The Rising Tide Of Environmental Class Actions In Canada

Blake, Cassels & Graydon LLP


Blake, Cassels & Graydon LLP (Blakes) is one of Canada's top business law firms, serving a diverse national and international client base. Our integrated office network provides clients with access to the Firm's full spectrum of capabilities in virtually every area of business law.
Environmental class actions have become common for addressing environmental damages and seeking compensation through the courts.
Canada Environment
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Environmental class actions have become common for addressing environmental damages and seeking compensation through the courts. This trend is growing, particularly with respect to climate change and chemicals in products, posing significant legal, financial, operational and reputational business risks. Developing strategic responses is essential to minimize these risks effectively.

Below are key trends in environmental class actions and considerations for mitigating risks:

  1. ESG Claims. Consumer and security-holder environmental class actions have increased in recent years, driven by stricter environmental, social and governance (ESG) disclosure requirements. In particular, greenwashing claims are rising, necessitating vigilant monitoring of corporate disclosure, communications and marketing practices.
  2. Climate Change Litigation. Climate change class actions have grown globally, with significant cases in the U.S. and Europe against both government and corporations. These actions aim to reduce greenhouse gas emissions or seek compensation for climate-change-related harms. In Canada, such litigation has mainly targeted governments, but actions against corporations are expected to grow.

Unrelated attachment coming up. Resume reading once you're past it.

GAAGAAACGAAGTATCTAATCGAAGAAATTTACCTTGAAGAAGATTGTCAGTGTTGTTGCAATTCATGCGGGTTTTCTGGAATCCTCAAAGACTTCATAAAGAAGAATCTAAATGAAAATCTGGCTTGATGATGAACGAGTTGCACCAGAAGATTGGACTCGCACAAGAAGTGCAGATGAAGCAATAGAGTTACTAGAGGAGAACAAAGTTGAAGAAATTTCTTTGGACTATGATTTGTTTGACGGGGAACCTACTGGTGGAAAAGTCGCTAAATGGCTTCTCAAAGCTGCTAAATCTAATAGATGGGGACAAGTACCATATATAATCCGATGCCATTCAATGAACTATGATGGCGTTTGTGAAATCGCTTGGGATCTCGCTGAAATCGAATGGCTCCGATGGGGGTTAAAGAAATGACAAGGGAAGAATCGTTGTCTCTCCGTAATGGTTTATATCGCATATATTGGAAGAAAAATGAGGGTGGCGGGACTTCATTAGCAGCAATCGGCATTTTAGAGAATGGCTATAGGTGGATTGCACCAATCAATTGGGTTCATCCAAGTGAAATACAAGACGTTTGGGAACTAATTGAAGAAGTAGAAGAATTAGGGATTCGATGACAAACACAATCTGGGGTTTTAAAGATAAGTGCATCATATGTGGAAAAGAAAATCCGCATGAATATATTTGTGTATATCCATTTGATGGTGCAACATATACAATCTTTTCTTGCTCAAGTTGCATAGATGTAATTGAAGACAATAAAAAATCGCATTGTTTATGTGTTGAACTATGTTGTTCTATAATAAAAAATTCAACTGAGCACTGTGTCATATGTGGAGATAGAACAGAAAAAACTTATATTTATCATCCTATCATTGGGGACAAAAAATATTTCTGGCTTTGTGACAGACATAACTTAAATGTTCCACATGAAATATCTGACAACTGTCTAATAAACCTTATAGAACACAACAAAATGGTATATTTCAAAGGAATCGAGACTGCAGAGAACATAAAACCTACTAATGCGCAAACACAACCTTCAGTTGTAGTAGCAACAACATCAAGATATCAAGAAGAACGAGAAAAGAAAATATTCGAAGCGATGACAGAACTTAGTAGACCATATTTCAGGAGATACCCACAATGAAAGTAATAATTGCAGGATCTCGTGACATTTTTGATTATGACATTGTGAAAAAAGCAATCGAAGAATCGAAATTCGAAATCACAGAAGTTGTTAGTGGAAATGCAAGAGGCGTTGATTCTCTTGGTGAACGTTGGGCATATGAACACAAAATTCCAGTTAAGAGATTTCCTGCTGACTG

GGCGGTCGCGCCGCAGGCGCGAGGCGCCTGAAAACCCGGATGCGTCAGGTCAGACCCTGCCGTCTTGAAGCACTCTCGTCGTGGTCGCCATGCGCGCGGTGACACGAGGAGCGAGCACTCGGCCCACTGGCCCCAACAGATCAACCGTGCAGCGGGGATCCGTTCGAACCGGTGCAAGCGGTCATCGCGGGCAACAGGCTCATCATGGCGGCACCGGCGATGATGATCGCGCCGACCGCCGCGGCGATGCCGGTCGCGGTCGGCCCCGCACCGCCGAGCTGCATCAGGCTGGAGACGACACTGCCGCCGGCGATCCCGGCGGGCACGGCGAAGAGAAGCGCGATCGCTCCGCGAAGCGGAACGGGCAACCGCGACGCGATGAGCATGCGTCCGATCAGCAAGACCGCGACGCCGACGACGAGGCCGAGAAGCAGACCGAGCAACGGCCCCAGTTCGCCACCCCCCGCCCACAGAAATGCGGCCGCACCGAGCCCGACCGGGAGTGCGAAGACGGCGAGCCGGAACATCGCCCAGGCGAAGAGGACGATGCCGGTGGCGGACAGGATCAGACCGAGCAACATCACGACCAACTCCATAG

3. PFAS Litigation. PFAS (or perfluoroalkyl and polyfluoroalkyl substances), found in products like non-stick cookware and firefighting foam, have led to significant litigation due to their alleged health risks. Recent U.S. settlements highlight the potential for similar actions in Canada. Canadian cases have focused on drinking-water contamination, particularly near military and firefighting sites, with future claims likely coming from local governments and Indigenous bands.
  4. Quebec Class Actions. Quebec has seen more conventional environmental class actions than other provinces, including noise complaints, dust and pollutant issues, and contamination. Quebec's permissive commonality criterion at the authorization stage has facilitated these actions. Historical decisions have set a precedent for successful environmental class actions in Quebec, and this trend is expected to continue.
  5. Strategies for Businesses. Proactive planning is crucial for managing environmental litigation risks. Businesses should develop an emergency response plan, review internal policies and procedures, and ensure adequate record-keeping practices. Engaging external counsel, communications specialists and experts early on, as well as taking other steps such as reviewing insurance coverage, can be valuable for businesses facing these issues and help them minimize legal and financial repercussions.

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The content of this article is intended to provide a general guide to the subject matter. Specialist advice should be sought about your specific circumstances.

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